Although frequently known as a breeding ground for academics and Silicon Valley moguls, Stanford is dedicated to public service. What better proof than a recent study in the *US News and World Report *that rated**Stanford as number two in terms of the number of alumni in the 111th Congress.
Stanford boasts 11 members, while Harvard, which tops the list, claims 15. Three distinguished representatives spoke with the* Review, *reliving their time at Stanford and reflecting on the university’s influence on their careers.
Representative Adam Schiff (D-California) calls the Farm a “foundational experience” in his life. At Stanford, the congressman was a student of pre-med and politics.
“One thing I loved about Stanford is that there was no uniformity of opinion,” he remarked. “If you put five Stanford students in a room together you get 8 opinions.”
Rep. Schiff also fondly remembers the “long, dark hallways” of the Terman Engineering building. He was on the crew team as a freshman, played rugby for most of his sophomore year, and practiced Karate for the rest of his time at Stanford.
He compared being an undergraduate at Stanford, where students “brag about how little they work,” to being a law student at Harvard, where students “brag about how much they worked.” He called Stanford an “incredible mix of academics and fun.” He also credited his academic background at Stanford with his ability to understand science-related issues in the legislature.
Representative Judy Biggert (R-Illinois) talked about the many challenges and rewards that Stanford posed.
“Stanford makes you work hard,” she remarked. As an “unabashed conservative,” the congresswoman had a slightly different experience on campus.
“I felt left out, but Stanford taught me that if you don’t like the way things are done, change them,” she said.
Besides serving on the Committees on Education and Labor, Financial Services, and Science and Technology, Rep. Biggert is also co-chair of the Caucus on Women’s Issues. She commented upon the discrimination she faced after college.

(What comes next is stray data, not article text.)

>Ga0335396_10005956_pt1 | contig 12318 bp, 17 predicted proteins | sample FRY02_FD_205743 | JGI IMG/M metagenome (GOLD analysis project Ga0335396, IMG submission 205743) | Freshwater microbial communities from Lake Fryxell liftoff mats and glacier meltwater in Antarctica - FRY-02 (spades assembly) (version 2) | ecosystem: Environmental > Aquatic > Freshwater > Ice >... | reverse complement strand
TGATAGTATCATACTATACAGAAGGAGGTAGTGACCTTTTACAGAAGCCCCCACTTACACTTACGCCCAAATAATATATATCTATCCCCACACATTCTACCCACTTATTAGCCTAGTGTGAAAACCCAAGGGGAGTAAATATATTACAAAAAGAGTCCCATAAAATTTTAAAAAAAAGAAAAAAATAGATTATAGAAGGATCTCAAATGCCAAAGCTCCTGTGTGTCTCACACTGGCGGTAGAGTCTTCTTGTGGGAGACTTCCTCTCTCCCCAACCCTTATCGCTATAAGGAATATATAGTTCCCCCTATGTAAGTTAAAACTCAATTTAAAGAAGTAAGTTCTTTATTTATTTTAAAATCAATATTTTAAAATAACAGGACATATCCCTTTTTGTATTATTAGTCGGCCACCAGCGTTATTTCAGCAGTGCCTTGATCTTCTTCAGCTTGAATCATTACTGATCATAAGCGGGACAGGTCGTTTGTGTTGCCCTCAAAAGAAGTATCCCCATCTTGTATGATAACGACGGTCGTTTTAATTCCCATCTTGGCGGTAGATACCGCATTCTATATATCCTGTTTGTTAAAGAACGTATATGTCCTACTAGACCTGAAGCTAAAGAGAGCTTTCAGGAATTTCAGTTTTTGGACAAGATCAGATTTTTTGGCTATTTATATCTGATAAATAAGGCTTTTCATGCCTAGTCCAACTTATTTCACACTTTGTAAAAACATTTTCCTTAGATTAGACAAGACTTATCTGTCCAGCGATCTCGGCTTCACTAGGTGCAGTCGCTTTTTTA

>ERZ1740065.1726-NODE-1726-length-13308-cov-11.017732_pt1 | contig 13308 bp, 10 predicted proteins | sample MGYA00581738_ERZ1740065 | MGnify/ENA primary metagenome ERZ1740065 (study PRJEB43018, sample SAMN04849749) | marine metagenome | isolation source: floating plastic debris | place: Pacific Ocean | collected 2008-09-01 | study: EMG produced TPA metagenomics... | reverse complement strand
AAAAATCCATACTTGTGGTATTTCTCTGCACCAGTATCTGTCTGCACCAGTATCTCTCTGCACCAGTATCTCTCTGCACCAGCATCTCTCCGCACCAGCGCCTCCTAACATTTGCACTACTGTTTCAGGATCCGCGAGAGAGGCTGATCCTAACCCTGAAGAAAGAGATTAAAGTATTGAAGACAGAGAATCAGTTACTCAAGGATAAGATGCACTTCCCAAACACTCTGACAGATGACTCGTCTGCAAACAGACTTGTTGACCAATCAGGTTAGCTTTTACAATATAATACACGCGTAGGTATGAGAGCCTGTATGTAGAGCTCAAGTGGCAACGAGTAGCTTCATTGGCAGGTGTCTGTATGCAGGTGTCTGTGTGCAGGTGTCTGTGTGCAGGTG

“I really disliked it. I saw a lot of discrimination against women which was something I hadn’t experienced at Stanford.”
However, she does remember at least one occasion on which she did see gender discrimination on campus. In Western Civilization, her TA had one A to give, and chose a male member of the class.
“The TA said that ‘There are two of you who deserve an A, but I can only give it to one.’ He gave it to the man.”
Congressman Xavier Becerra (D-California) attended both college and law school at Stanford. “It opened my eyes to things that could be, and allowed me to explore in a way that only a few things would,” he said*.*
Although he initially intended to be a biochemist, Rep. Bacerra decided to study economics. He was impressed by Stanford’s approach to the subject: “In many ways, economics involves numbers and requires precision. But it’s not a natural science and so you get some fudge room. That’s the part where you get to explore.”
He also remembers the quantitative nature of the education at the law school and said that this approach played a role in why he chose to stay at Stanford.
“You’re lining up words like an equation, and I applied here because you really do need to have a sense of numbers,” he said.
All of the representatives commented upon the perception that Stanford’s campus has recently become politically apathetic. Congressman Becerra remembers a different impression of campus. He was a member of many political and social organizations and participated in several rallies. He admired the conversations about diversity with the faculty.
Representative Schiff recalled that although Stanford was no hot-bed of controversy, students were generally well informed and engaging.
Congresswoman Biggert however, thought that Stanford was fairly apathetic.
“Students were smart, but didn’t want to talk about it especially when it came to politics,” she said. “This disappointed me because I come from a family where we always discussed politics.”
Representative Becerra offered a word of advice to Stanford students: enjoy your time at the University.
“It’s probably the last time that someone who’s going to come out with a Stanford degree can have the luxury of not having the weight of the world thrust upon his shoulders,” he said.